- Improves balance and coordination
- This is why falls are such a big deal for the elderly
- Enhances posture
- Reduces risk of injury
- Improves cardiovascular health
- Lowers blood pressure
- Improves blood sugar control
- Increases energy levels
- Boosts mood
- Improves mental focus
- Reduces symptoms of depression and anxiety
- Improves sleep quality
- Increases lifespan
- Improves self-esteem
- Stress relief
- Enhances brain health
- Improves digestive function
- Enhances immune function
- Improves skin health
- Improves sexual health and libido
- Reduces the risk of certain cancers
- Improves cholesterol levels
- Improves oxygen utilization
- Increases tendon and ligament strength
- Improves body awareness & proprioceptive ability
- Improves pregnancy and postpartum recovery
- Regulates hormonal balance
- Reduces inflammation
- Promotes better nutrient utilization
Most of these are physical benefits, but the mental benefits are just as significant if not greater. This is something that surprises everybody who gets into strength training, but every single person who’s gotten strong knows it to be true. Strength training changes the way that you think and the way your mind works. I have entire posts that go deeper into this topic.
Now – if you could put all of this into a pill (and patent it and combine it with the advertising budget of big pharma), you would make trillions of dollars. The good news is that it’s available to you for free.
Chances are, many of you are already aware of the long list of benefits of physical activity. My point is that strength training is by far the BEST and most RELIABLE form of physical activity, in addition to having far greater benefits.
This is simply due to the biology of the human body. Exercise is fundamentally about creating beneficial adaptations in the body. Let’s take a brief detour into some biology.
All biological systems respond to changes in the environment. These changes are driven why what’s referred to as stimuli. The human body is the most complex biological system in the known universe, but it still responds to the same biological laws as all other biological systems.
If the right amount and type of stimulus is applied to a biological system, then there will be a positive adaptation. Too little stimulus and nothing will happen. Too much stimulus will result in harm.
End of biology 101 lecture and back to fitness.
So the goal of fitness is to create beneficial adaptations in the body. Strength just happens to be the most trainable and longest-lasting of the beneficial adaptations we can create.
This becomes obvious to anybody who has spent time trying to improve their fitness. You can make significant changes to your cardiovascular fitness in a few weeks, and the changes will go away just as quickly. Strength, on the other hand, adapts more slowly and can be incrementally improved for much longer. It also takes a lot longer to go away.
Imagine we took an untrained group of 18 year old kids and tested their starting mile time. It would probably be somewhere around 8 minutes. If those kids started training, some of them might be able to get to around a 4 minute mile if they became world-class. That’s an improvement of 2x. Imagine we took the starting bench press of that same group. It would probably be around 80 pounds. If they started training for strength, they would have to increase their strength about 10x before they became world-class. This is just one example of how strength is far more trainable than other aspects of fitness. Here’s why that is so important: long-term improvement is what drives most of the benefits I mentioned above.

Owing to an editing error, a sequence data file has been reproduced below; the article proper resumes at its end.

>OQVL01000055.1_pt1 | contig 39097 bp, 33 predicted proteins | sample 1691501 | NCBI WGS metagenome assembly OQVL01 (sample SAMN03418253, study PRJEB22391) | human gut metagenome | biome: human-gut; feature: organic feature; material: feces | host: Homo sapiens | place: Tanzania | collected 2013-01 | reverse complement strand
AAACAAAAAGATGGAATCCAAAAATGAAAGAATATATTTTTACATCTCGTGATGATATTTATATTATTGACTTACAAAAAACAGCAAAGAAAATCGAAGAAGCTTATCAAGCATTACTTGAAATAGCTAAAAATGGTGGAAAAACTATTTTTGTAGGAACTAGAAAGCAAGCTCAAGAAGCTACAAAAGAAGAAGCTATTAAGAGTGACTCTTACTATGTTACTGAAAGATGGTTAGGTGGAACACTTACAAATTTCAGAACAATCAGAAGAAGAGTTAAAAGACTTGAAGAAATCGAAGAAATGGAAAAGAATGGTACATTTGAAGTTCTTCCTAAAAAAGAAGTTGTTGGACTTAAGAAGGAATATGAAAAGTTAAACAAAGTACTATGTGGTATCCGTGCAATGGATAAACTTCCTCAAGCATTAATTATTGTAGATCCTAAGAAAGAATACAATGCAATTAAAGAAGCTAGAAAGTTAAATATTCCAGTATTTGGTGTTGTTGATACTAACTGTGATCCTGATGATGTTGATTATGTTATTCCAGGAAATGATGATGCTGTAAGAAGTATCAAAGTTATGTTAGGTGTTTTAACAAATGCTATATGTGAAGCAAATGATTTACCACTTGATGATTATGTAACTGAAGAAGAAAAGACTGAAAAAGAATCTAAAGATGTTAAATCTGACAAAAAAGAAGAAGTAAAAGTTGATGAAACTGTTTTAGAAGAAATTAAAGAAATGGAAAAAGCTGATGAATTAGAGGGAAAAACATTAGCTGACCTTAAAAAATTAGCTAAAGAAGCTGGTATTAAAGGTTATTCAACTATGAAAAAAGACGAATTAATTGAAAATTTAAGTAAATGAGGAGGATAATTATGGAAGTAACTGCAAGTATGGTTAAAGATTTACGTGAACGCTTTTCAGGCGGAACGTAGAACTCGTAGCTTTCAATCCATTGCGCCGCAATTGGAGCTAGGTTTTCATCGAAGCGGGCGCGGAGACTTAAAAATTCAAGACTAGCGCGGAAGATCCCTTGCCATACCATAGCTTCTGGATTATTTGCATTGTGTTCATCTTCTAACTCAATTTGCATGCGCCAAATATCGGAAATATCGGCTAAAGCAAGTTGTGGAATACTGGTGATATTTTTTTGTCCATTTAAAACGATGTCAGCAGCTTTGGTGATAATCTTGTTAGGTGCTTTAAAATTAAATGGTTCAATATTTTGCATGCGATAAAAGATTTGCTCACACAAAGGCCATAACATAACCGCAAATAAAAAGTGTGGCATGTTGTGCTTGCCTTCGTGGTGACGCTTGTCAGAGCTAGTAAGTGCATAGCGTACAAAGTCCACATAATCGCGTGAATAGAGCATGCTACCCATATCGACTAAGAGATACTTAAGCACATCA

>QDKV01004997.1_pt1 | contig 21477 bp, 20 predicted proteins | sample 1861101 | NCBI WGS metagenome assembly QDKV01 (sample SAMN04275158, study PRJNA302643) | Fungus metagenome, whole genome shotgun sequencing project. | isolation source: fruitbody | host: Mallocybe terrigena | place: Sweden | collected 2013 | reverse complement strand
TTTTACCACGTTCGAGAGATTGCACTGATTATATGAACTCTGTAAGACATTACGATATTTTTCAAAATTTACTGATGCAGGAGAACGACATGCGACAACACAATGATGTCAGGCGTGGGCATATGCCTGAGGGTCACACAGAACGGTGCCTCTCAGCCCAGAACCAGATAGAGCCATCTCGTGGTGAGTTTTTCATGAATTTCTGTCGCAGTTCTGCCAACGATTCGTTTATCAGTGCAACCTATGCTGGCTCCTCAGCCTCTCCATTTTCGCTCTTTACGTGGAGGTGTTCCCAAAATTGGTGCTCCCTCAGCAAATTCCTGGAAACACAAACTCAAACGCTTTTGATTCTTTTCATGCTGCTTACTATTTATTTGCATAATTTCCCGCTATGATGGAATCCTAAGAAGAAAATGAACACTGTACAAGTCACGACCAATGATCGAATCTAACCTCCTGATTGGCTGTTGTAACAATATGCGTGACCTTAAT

Another important aspect of strength training is that it’s simply more enjoyable and sustainable for most people when done properly. It’s been my experience, as well as everyone I have worked with, that it’s easier to stick to a proper strength training program than it is to a cardio-based program. And remember, strength training has substantial cardiovascular benefits too!
The fact that strength training is more sustainable than cardio training can be explained by psychology, both from theory and studies. This psychology is beyond the scope of this post, but there’s ample evidence available to those who are curious. Start by researching motivation theory, both in humans and animals.
This post is meant to be a brief introduction into why strength is the single most important aspect of fitness. Note that I did not say the only important aspect of fitness. But it is CERTAINLY the most misunderstood. Just consider that for most people, the marathon is seen as the ultimate athletic achievement for a weekend warrior. In recent years, strength training has started to gain ground in the lives of normal, everyday people. This is highly encouraging, and it shows no signs of slowing. We need more people in the weight room who aren’t bodybuilders or elite athletes. Because every time someone has their life changed, they tell their friends. This is how we can build positive momentum and build a better world through better health and better fitness.